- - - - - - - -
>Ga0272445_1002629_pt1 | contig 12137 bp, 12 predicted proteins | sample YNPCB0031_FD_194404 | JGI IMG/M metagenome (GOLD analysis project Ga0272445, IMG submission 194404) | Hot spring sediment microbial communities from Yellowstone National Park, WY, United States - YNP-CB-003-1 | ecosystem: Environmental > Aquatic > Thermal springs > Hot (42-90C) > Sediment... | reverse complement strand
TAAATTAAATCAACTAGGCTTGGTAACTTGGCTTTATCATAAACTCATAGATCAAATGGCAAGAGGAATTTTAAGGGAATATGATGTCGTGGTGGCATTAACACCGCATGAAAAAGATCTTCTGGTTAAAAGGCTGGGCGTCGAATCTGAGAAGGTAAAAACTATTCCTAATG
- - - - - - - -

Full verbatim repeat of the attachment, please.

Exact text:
>Ga0272445_1002629_pt1 | contig 12137 bp, 12 predicted proteins | sample YNPCB0031_FD_194404 | JGI IMG/M metagenome (GOLD analysis project Ga0272445, IMG submission 194404) | Hot spring sediment microbial communities from Yellowstone National Park, WY, United States - YNP-CB-003-1 | ecosystem: Environmental > Aquatic > Thermal springs > Hot (42-90C) > Sediment... | reverse complement strand
TAAATTAAATCAACTAGGCTTGGTAACTTGGCTTTATCATAAACTCATAGATCAAATGGCAAGAGGAATTTTAAGGGAATATGATGTCGTGGTGGCATTAACACCGCATGAAAAAGATCTTCTGGTTAAAAGGCTGGGCGTCGAATCTGAGAAGGTAAAAACTATTCCTAATG